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September 17, 2022 | Expert Insights

Sweden, the top country ranked by quality of life and 12th on the list of most liveable countries, is today facing a deep political divide and xenophobia against migrants.

It is, therefore, no surprise that in the latest Swedish parliamentary elections, Magdalena Andersson's centre-left coalition fell by a razor-thin margin of 173 to 176 against a four-party right-wing bloc – Sweden Democrats, Christian Democrats, Moderate Party, and Liberals. Ulf Kristersson, the head of the Moderate party, would become the new Prime Minister.


Sweden is a constitutional monarchy. The 1809 constitution, revised in 1975, is based on four fundamental laws: the Instrument of Government, the Act of Succession, the Freedom of the Press Act, and the Riksdag (Parliament) Act. All the laws have been subject to change. The principles of popular sovereignty, representative democracy, and parliamentarism underpin the constitution.

Sweden's political party structure has always been very stable. Two socialist parties—the Left Party (former Communist Party) and the Swedish Social Democratic Workers' Party (SAP; also known as the Social Democratic Labour Party)—as well as four nonsocialist parties—the Moderate Party (formerly the Conservative Party), the Centre Party, the Liberal Party, and the Green Party. The SAP has strong ties to labour unions and ruled for a significant portion of the 20th century (1932–76 and 1982–91). The Social Democrats and the Moderates shared power at the turn of the century and into the 21st Century.

The Sweden Democrats, a right-wing anti-immigration party, was created in 1988. However, the party did not meet the requirement for representation in the Riksdag until 2010, when it garnered 5.7 per cent of the vote. This signalled a significant shift in Swedish politics from its traditional political order in the 2010s. In the 2014 election, the Sweden Democrats saw a growth in its national vote share to around 13 per cent, which climbed to 18 per cent in 2018.



Magdalena Andersson, Sweden's first female prime minister, resigned after her centre-left coalition narrowly lost the just-concluded parliamentary elections to the far-right bloc. A crucial turning point in European politics occurred with the far right's triumph with a rise of f xenophobic, ultra-nationalist far-right parties.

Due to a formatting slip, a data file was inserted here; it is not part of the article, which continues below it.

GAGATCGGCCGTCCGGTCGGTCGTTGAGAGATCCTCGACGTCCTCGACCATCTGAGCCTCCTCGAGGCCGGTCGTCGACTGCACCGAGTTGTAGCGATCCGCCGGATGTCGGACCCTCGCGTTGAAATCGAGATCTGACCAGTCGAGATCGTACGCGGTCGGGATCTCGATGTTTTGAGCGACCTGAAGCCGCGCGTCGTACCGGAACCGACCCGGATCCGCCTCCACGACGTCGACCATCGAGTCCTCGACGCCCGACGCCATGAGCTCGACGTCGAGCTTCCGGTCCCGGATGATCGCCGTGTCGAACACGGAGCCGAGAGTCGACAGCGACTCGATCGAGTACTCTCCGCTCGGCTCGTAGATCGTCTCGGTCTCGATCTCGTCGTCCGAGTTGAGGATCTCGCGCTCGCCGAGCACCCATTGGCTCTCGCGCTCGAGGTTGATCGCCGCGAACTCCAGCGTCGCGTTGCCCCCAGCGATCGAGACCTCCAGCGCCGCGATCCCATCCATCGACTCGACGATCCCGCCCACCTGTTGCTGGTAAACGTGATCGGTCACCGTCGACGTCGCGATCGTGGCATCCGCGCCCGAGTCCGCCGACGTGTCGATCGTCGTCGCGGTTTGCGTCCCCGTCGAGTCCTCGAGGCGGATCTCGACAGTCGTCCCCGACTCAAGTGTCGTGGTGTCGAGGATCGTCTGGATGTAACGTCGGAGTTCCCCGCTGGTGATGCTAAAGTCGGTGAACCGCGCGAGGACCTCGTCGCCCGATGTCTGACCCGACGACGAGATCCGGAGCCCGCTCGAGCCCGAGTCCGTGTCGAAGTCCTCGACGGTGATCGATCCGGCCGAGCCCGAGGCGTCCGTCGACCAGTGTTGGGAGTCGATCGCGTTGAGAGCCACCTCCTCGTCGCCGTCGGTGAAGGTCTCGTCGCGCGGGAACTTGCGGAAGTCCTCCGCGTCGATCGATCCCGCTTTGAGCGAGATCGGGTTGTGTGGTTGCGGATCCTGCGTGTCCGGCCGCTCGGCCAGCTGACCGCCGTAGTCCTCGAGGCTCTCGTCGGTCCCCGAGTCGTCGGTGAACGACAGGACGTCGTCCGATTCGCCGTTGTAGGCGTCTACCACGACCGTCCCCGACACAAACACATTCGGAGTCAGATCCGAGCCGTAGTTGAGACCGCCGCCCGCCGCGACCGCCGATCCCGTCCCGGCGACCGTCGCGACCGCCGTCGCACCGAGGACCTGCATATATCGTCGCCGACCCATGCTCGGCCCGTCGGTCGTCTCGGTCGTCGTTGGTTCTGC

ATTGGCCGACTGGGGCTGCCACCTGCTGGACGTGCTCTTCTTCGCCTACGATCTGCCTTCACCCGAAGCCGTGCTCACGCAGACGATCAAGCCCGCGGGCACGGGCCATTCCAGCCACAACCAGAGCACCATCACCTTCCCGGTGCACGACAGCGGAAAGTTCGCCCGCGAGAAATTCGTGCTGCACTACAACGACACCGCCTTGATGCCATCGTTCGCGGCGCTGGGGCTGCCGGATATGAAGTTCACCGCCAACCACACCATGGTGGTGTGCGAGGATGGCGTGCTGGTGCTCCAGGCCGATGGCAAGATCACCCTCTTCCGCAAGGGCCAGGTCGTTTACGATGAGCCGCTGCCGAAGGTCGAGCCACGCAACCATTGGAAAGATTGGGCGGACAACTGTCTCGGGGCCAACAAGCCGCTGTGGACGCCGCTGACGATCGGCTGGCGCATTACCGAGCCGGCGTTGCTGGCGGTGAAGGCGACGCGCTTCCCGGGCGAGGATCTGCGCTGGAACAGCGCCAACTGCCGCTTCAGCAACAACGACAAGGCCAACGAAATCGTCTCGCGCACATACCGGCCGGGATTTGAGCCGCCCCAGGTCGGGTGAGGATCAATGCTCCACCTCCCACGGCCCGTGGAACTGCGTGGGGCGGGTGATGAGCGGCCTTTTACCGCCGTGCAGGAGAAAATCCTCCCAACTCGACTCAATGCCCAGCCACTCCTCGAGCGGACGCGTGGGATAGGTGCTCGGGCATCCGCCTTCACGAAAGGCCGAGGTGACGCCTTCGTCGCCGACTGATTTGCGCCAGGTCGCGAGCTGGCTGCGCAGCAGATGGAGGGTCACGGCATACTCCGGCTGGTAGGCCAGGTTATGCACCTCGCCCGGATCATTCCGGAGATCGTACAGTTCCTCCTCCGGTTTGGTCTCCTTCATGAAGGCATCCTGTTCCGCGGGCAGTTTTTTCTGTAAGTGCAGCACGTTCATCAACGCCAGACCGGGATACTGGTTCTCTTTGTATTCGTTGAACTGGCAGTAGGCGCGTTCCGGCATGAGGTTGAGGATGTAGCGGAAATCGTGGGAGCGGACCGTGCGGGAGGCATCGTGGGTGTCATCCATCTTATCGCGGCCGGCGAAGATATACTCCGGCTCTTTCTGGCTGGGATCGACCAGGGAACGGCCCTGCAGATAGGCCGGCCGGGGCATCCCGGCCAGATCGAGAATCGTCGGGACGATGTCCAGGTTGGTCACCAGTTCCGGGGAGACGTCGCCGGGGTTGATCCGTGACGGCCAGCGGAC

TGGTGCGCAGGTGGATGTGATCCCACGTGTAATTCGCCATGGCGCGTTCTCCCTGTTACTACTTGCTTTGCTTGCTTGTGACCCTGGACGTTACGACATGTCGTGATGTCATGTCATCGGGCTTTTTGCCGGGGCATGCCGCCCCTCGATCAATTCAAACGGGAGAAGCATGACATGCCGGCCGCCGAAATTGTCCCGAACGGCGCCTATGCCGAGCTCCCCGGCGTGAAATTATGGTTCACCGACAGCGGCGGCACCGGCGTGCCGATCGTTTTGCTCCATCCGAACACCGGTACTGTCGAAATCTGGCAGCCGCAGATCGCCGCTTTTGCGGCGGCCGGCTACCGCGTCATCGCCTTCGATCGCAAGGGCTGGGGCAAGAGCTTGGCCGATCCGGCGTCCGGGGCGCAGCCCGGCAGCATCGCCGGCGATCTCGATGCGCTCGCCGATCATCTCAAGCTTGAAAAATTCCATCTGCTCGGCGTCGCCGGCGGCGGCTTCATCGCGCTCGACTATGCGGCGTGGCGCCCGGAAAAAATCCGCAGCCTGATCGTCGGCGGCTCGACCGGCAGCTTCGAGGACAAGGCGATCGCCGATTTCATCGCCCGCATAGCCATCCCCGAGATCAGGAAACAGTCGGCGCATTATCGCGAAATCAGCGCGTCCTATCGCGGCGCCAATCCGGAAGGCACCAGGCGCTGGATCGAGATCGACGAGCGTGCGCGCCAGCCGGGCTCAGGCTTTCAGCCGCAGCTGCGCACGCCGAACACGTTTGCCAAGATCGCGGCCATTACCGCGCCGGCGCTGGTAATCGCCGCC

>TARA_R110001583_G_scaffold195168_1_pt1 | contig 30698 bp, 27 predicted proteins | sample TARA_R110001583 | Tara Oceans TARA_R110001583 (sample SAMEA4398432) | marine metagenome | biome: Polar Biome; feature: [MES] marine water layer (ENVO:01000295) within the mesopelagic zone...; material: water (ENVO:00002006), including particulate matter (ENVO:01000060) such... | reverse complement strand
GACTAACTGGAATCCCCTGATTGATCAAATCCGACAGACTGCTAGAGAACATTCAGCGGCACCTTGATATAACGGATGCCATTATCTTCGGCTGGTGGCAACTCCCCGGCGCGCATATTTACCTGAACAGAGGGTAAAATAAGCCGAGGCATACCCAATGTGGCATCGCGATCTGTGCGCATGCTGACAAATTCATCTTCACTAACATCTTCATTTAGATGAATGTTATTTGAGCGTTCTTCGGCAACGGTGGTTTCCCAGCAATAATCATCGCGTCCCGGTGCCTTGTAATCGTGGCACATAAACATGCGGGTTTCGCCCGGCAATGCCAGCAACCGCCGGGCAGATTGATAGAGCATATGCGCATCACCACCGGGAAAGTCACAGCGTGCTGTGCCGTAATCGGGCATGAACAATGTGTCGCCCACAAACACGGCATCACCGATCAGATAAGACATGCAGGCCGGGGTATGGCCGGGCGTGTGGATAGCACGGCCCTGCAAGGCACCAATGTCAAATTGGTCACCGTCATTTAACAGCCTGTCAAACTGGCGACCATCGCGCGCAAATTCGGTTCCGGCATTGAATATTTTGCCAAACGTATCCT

Magdalena Andersson’s most significant move was sacrificing the nation’s neutrality by opting for NATO membership along with Finland. Sweden’s neutral status goes back to the 19th Century, which ensured that since 1523, amidst all the wars in Europe, Sweden was never occupied, nor did she fight a war since 1814. In fact, during World War II, Sweden made immense profits trading with both sides and sustaining the Nazi machine by selling her high-quality iron ore and machinery.

Sweden Democrats, which is anti-European and favours immigration controls, has its roots in neo-Nazi movements from the late 1980s. The Sweden Democrats were a minor participant in Swedish politics before this election, with support for the group maintaining in the single digits. However, all was altered by the 2015 European migration crisis.

Due to the Syrian civil war, the escalating unrest in the Middle East, and the rise in instability in Afghanistan, Europe saw an unprecedented refugee crisis in 2015. Millions of people fled these countries in search of safety in Europe. Others, like Germany and Sweden, took in 1 million and 163,000 refugees, respectively, while certain European countries, like Hungary, refused to welcome these people. Due to the crisis, ethnicity and shifting demography are dividing European society.

In the wake of the refugee crisis, Sweden's Democrats' anti-immigration stance acquired enormous traction. The party's 20 per cent vote share and 73 seats in the 349-member Riksdag, the Swedish Parliament, are somewhat unexpected.


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